noun, plural dic·ta [dik-tuh] /ˈdɪk tə/, dic·tums.
Origin of dictum
Examples from the Web for dictum
Somehow I haven't been able to locate that dictum in the Quran, ahadith or sunan, but it must be there somewhere.
In politics, the dictum ‘follow the money’ usually leads to uncomfortable truths.Partisan Journalists Are Following the Money All Too Literally|John Avlon|November 14, 2012|DAILY BEAST
Because Sanford is not the only politician to disprove Scott Fitzgerald's dictum.
And so, rather than walking away from his fans, Costello should take heed of the dictum: “Where words fail, music speaks.”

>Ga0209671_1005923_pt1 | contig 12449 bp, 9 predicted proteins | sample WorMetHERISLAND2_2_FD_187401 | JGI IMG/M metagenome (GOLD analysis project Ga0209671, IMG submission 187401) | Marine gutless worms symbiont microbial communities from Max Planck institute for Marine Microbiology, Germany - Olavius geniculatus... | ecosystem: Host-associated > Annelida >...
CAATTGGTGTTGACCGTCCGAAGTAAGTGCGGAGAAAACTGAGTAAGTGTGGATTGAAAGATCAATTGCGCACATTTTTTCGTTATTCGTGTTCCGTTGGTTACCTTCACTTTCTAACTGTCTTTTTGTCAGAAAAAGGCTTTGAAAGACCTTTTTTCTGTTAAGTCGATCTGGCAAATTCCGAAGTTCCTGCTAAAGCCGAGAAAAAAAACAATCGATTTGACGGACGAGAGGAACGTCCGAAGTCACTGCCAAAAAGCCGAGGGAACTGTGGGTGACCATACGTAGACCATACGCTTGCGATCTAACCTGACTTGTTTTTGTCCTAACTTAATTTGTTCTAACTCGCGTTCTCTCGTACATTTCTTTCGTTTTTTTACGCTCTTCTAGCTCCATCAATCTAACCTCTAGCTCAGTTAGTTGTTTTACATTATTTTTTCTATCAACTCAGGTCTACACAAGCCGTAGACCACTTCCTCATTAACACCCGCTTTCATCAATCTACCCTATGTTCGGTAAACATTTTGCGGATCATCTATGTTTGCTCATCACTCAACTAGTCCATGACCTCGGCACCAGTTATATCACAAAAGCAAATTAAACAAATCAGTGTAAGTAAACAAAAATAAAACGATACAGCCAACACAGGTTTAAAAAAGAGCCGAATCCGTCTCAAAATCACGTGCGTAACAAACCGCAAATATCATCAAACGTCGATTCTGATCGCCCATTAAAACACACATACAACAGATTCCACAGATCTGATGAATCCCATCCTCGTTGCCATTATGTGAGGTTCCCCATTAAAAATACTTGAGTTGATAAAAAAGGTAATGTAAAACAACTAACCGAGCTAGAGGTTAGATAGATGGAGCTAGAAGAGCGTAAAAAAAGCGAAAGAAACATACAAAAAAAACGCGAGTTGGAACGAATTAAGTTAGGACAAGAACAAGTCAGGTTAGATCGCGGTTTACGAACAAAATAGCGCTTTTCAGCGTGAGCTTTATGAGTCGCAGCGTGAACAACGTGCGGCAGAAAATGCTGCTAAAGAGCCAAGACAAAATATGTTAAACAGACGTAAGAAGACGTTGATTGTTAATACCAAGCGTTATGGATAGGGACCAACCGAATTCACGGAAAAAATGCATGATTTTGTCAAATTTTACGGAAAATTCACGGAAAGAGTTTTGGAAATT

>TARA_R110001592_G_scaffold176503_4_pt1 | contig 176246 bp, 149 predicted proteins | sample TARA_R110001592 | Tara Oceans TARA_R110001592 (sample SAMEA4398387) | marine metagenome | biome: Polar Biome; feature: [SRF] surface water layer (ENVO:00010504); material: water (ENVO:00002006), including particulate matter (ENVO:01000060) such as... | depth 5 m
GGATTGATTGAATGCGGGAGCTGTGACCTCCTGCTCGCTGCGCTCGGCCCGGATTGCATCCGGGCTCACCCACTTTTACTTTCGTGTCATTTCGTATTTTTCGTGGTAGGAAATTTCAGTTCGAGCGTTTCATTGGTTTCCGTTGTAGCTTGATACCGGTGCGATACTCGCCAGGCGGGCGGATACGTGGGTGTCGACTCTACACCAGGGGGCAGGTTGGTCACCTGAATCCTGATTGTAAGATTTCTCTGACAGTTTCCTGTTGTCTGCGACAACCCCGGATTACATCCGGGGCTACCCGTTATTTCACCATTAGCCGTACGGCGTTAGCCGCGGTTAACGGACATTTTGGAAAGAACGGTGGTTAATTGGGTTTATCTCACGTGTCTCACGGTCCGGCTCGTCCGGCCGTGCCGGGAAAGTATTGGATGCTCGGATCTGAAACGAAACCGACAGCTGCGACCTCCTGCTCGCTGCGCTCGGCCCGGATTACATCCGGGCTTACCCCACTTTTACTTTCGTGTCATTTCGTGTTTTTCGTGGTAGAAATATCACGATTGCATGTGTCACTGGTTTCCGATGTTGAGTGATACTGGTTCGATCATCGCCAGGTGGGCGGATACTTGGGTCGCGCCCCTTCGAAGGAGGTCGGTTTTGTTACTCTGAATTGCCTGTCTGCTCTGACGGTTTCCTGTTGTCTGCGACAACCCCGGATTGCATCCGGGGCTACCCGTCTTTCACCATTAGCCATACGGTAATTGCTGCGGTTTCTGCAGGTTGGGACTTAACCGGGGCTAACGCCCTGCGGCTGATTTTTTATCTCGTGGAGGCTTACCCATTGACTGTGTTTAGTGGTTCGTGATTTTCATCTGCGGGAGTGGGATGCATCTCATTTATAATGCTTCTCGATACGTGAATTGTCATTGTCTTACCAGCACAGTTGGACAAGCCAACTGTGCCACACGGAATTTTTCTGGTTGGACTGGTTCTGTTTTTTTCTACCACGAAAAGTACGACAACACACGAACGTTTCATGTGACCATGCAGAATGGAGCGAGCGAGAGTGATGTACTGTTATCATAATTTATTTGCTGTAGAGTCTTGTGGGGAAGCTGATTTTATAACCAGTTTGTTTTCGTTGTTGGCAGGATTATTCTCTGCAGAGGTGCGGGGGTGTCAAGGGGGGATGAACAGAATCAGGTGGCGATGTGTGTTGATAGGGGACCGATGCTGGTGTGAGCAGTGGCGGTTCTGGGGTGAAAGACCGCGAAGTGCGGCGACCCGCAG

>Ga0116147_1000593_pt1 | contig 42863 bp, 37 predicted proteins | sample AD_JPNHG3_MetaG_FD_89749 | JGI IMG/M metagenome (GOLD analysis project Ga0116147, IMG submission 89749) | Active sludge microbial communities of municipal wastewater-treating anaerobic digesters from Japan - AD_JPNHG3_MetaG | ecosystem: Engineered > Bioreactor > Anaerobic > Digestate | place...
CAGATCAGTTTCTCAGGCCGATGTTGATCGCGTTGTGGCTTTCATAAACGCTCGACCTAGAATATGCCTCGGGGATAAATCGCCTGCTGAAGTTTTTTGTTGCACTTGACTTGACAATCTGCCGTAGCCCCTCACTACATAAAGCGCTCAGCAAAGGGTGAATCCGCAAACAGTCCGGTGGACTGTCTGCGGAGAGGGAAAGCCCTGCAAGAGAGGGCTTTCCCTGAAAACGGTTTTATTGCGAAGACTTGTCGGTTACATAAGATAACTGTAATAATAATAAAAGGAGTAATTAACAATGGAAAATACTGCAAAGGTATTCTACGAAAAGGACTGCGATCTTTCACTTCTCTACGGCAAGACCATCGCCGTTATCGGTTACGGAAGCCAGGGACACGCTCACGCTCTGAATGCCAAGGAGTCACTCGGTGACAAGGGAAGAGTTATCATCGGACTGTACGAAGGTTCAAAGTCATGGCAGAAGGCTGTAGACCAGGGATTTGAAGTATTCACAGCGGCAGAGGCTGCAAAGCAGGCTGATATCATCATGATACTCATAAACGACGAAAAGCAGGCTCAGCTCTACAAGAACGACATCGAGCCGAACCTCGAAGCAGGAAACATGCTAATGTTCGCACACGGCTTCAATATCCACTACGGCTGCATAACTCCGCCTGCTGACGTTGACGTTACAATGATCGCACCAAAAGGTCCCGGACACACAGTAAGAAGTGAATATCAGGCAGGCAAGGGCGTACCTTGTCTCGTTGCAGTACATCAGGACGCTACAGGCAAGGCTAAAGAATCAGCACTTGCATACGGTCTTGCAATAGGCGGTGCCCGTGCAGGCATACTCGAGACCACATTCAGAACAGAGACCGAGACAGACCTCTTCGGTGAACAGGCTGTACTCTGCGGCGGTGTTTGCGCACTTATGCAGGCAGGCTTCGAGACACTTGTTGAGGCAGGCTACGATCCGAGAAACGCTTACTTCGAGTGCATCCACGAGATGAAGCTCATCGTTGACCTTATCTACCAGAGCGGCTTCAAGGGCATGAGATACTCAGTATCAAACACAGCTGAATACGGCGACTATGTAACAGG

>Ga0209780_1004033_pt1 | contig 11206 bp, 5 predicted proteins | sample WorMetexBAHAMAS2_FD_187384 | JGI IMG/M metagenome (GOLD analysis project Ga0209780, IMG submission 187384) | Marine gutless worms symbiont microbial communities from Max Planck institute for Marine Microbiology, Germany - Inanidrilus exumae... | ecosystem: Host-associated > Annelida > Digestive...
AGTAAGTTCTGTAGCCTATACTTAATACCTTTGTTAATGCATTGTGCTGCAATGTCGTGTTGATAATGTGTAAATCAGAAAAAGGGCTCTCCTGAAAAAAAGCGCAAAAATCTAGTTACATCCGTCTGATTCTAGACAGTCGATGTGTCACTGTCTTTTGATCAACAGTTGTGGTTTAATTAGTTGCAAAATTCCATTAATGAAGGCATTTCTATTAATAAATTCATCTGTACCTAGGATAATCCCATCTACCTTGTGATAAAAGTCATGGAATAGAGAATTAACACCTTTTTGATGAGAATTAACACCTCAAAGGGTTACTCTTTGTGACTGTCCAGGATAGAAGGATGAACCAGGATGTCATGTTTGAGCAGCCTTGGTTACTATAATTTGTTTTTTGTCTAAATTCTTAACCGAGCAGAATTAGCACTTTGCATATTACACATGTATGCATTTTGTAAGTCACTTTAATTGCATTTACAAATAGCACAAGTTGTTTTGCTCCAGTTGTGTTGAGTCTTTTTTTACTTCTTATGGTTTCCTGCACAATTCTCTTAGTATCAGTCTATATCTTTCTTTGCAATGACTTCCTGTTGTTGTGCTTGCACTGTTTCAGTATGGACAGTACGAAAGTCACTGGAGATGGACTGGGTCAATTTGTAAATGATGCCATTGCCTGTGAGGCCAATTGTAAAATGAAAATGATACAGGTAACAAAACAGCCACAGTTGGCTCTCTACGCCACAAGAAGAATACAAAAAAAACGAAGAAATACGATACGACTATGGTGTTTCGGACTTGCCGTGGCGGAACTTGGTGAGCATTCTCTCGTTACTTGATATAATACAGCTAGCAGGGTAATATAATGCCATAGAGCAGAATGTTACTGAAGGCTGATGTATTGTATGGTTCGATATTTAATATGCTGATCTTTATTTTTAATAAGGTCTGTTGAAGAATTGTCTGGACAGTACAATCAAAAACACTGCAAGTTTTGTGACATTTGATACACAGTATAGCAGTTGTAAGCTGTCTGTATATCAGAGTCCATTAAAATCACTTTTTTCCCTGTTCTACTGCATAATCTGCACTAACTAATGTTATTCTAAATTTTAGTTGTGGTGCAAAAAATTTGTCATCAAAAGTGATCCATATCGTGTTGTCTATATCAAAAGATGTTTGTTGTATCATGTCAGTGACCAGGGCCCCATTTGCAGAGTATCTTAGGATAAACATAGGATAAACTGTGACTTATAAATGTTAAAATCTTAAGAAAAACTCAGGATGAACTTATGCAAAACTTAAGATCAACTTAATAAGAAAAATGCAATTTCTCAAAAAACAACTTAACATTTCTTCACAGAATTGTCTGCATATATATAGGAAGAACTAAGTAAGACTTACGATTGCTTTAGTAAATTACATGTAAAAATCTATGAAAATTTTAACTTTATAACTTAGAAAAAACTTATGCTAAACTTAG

This was the dictum of those in authority and the underlings were only too eager to fulfil it to the letter.Sixteen Months in Four German Prisons|Henry Charles Mahoney
The big fellow in the firelight stressed inevitability in his dictum.Dust of the Desert|Robert Welles Ritchie
He was sitting in the butlers pantry, sipping his one glass of port, when Sophronia entered and delivered her dictum.Short Sixes|H. C. Bunner
And this dictum gave rise to some rather embarrassing situations on more occasions than one.
If by himself, then there is again the infinitely recurring series according to the dictum.
British Dictionary definitions for dictum
noun plural -tums or -ta (-tə)
Word Origin for dictum
Word Origin and History for dictum
1660s, from Latin dictum "thing said (a saying, bon-mot, prophecy, etc.), an order, command," neuter of dictus, past participle of dicere "say" (see diction). In legal use, a judge's expression of opinion which is not the formal resolution of a case.